Trinidadian couple Jean and Hugh are living the 1980s dream: Chain-smoking Jean (Martina Laird) has never wanted to be a domestic goddess, instead becoming a successful businesswoman who's just taken on a contract marketing a new American cigarette brand to the island's poor villagers. Hugh (Kevin N Golding) has a plumbing supplies company, and has struck a deal to sell pipes at inflated prices to a government crony. Yes, there might have been the odd topical connection that helped put Mustapha Matura's Meetings on the list of potential revivals for this year's JMK Award. But while Jean doesn't seem to want anything to change, Hugh is on the verge of a midlife crisis prompted by food: With no time or inclination to cook or eat together, the couple have largely depended on restaurants and takeaways.

Thursday 19 October 2023

Theatre review: Jock Night

Not quite a verbatim play but apparently based on interviews with Manchester's LGBTQ+ community (well... Manchester's G community, anyway,) Adam Zane's Jock Night takes place over six months in the bedroom of 45-year-old Ben (David Paisley,) who's been a fixture of the city's gay village for decades and is still very popular on the scene - he's entered his Daddy phase, although he's not particularly happy with people calling him that. He, the acidic Kam (Sam Goodchild) and muscle jock Russ (Matthew Gent) have been fuck-buddies for a while, usually finding others on the apps to join them. On the night we meet them, they're joined by two new faces: At the start of the evening likeable and naïve AJ (Levi Payne) has to duck out early after the cocktail of drugs the older men are used to proves too much for him.

Tuesday 17 October 2023

Theatre review: Sunset Blvd

I often grumble about the work of His Excellency The Rev. Dr Baron Dame Sir Andrew Lloyd Lord Webber BA (Hons) MEng, QC, MD, P.I, FSB, but have a soft spot for Sunset Boulevard - one I've never been entirely sure how much to credit to Lloyd Webber (music,) Don Black and Christopher Hampton's (book and lyrics) 1993 musical itself, and how much to my fondness for Billy Wilder's original 1950 film. Well, this should settle some of that at least, as the latest West End revival comes courtesy of director Jamie Lloyd and designer Soutra Gilmour, whose signature style inevitably strips away the usual trappings of faded Hollywood glamour so associated with film and musical alike. But their monochrome style does make for a different kind of link to the age of black and white movies.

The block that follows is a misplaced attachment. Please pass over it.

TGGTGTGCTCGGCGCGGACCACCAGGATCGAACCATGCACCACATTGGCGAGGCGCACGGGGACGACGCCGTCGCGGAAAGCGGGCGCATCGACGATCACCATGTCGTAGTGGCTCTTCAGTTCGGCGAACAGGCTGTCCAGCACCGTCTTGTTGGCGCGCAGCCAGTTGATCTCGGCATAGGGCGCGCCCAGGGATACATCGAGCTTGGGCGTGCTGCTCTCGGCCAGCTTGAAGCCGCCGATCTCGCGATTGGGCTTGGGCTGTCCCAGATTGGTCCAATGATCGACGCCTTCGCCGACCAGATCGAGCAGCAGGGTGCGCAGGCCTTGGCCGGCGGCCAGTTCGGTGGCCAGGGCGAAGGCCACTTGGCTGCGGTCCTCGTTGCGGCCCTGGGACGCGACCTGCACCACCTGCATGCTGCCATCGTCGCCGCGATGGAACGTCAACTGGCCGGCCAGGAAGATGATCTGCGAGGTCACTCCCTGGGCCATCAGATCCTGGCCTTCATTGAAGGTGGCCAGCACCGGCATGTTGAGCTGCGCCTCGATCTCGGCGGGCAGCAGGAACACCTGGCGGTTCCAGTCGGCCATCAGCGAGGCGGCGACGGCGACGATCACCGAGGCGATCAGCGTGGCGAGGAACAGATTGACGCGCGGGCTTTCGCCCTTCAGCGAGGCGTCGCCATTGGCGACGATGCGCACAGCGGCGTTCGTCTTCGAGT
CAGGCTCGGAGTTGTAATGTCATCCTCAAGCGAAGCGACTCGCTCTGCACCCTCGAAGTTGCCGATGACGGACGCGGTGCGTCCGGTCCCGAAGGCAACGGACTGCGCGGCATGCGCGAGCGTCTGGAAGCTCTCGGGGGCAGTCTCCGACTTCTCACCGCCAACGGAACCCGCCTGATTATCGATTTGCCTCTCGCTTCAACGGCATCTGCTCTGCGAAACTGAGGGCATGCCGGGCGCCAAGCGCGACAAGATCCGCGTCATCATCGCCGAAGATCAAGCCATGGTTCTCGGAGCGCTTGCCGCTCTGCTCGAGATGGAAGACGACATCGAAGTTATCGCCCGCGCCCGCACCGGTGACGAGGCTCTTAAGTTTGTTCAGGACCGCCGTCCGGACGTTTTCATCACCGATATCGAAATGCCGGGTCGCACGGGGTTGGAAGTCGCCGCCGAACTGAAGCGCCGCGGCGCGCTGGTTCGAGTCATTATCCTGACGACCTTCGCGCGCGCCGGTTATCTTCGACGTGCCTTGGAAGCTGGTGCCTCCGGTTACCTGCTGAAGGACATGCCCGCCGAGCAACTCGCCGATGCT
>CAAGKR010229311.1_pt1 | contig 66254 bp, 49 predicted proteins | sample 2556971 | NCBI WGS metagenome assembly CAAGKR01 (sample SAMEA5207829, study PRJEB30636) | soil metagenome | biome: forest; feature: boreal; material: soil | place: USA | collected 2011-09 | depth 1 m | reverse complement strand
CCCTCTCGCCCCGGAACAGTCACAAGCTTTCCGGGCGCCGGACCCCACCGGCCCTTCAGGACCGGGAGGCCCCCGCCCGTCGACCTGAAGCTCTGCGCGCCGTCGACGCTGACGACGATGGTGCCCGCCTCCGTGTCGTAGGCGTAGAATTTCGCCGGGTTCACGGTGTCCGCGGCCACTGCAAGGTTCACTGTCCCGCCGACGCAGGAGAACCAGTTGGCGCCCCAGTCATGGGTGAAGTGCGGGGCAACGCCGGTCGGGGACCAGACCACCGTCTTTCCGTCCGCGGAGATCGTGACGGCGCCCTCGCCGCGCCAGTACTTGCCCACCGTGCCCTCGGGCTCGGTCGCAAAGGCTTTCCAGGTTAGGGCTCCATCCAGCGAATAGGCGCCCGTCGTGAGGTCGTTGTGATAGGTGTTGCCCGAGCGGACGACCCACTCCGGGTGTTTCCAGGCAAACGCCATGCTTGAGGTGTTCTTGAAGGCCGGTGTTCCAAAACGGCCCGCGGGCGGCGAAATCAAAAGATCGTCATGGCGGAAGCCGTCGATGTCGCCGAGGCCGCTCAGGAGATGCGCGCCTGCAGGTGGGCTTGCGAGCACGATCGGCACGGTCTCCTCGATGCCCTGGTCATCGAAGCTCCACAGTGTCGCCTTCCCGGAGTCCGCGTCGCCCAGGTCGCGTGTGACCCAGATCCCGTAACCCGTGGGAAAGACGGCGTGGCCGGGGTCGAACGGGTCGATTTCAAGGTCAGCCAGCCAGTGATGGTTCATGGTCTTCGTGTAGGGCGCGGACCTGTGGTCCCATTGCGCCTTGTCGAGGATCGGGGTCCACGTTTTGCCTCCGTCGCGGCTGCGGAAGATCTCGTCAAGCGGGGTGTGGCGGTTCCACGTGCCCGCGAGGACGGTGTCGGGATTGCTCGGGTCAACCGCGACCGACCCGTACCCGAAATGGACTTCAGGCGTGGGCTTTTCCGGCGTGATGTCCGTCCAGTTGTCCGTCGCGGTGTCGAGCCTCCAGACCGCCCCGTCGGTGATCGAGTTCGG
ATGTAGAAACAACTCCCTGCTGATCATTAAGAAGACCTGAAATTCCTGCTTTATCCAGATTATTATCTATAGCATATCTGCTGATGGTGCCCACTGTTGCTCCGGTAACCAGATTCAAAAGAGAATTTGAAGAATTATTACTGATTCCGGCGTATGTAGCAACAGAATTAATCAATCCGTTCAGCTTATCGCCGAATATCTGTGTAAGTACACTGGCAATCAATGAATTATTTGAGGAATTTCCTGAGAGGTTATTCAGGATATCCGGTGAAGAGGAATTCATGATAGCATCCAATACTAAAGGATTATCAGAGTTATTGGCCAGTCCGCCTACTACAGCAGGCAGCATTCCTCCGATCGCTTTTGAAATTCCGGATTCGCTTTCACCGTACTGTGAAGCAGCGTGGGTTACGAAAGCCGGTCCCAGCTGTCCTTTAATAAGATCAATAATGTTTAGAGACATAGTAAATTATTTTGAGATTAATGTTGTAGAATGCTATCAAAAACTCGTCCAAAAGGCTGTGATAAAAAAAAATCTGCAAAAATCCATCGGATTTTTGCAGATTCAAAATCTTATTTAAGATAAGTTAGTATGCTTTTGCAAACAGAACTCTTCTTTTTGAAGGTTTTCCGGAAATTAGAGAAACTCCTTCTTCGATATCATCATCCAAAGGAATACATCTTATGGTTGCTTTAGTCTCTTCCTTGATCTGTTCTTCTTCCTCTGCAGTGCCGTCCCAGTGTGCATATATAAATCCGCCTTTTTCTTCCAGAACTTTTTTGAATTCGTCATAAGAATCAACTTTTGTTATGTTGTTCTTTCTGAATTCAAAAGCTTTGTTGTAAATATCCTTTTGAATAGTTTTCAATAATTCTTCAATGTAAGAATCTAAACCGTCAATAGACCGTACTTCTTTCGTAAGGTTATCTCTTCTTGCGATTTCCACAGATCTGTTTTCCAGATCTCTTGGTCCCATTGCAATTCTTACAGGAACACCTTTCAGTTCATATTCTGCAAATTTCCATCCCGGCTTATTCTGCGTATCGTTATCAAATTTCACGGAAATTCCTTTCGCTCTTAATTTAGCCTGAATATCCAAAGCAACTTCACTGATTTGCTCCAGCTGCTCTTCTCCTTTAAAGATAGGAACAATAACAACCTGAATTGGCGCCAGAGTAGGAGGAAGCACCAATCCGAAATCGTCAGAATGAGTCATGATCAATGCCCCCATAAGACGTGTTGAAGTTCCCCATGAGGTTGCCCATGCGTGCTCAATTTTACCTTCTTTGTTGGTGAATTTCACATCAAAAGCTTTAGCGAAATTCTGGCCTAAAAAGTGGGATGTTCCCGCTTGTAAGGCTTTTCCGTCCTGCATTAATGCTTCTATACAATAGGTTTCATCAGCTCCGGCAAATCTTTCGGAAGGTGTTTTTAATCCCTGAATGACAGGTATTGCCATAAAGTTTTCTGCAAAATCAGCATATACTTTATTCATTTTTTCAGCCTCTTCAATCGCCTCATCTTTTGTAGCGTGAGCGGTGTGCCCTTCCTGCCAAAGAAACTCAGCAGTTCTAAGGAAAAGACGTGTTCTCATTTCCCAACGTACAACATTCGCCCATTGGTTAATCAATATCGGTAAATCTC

Monday 16 October 2023

Theatre review: The White Factory

Created by Russian Jewish theatremakers who've been targeted because of their opposition to the war in Ukraine, Dmitry Glukhovsky's The White Factory looks back at the Second World War, and a group of people whose story I don't think I've seen foregrounded before: You sometimes hear of the Jewish collaborators who helped the Nazis control and eventually round up their own people, in the hope that they and their families might get favourable treatment. They tend to be offered up as a cautionary tale, as their stories generally ended in the concentration camps like everyone else's, but Glukhovsky offers - if not an unquestioningly sympathetic view - a more nuanced one. The story of Yosef Kaufman (Mark Quartley) is equally charged with a steely survival instinct, and crippling survivor's guilt.

Friday 13 October 2023

Theatre review: Dead Dad Dog

John McKay's short play Dead Dad Dog was a hit in Edinburgh in 1988, leading to a quick London transfer to the Royal Court. Liz Carruthers' revival at the Finborough was meant to be the opener in a double bill, as McKay has written a present-day sequel, but due to cast illness the latter has had to be cancelled, leaving us with just the original, a slight supernatural comedy in which 22-year-old Alec (Angus Miller) is preparing for a big day: An interview for an apprenticeship as a BBC Scotland producer, followed by a hot date. But his preparations are interrupted by the arrival of his father Willie (Liam Brennan,) who died 12 years earlier. The ghost has been sent back from heaven for a short while to spend time with his son - he didn't request the visit and doesn't know why he was granted it. Alec is saddled with a ghost who to all intents and purposes seems alive - everyone can see him, and he'll need feeding.

Thursday 12 October 2023

Theatre review: What It Means

American screenwriter, journalist and novelist Merle Miller became a major figure in the gay rights movement largely - if this adaptation of his most famous essay and subsequent memoir is to be believed - by accident. A decorated World War II veteran who'd been blacklisted by McCarthyites and returned his medals in protest at the Vietnam War, he'd been a fervent but understated kind of radical. When James Corley’s What It Means first joins him, he’s holed up in his rural New York State house on the day of one of the first post-Stonewall gay rights marches in Manhattan: It’s close enough for him to join easily, but he doesn’t think that’s his kind of activism. But in 1970 Harper’s Magazine, of which he’d been editor before getting, he implies, pushed out, publishes a lengthy article about sexuality by a straight writer.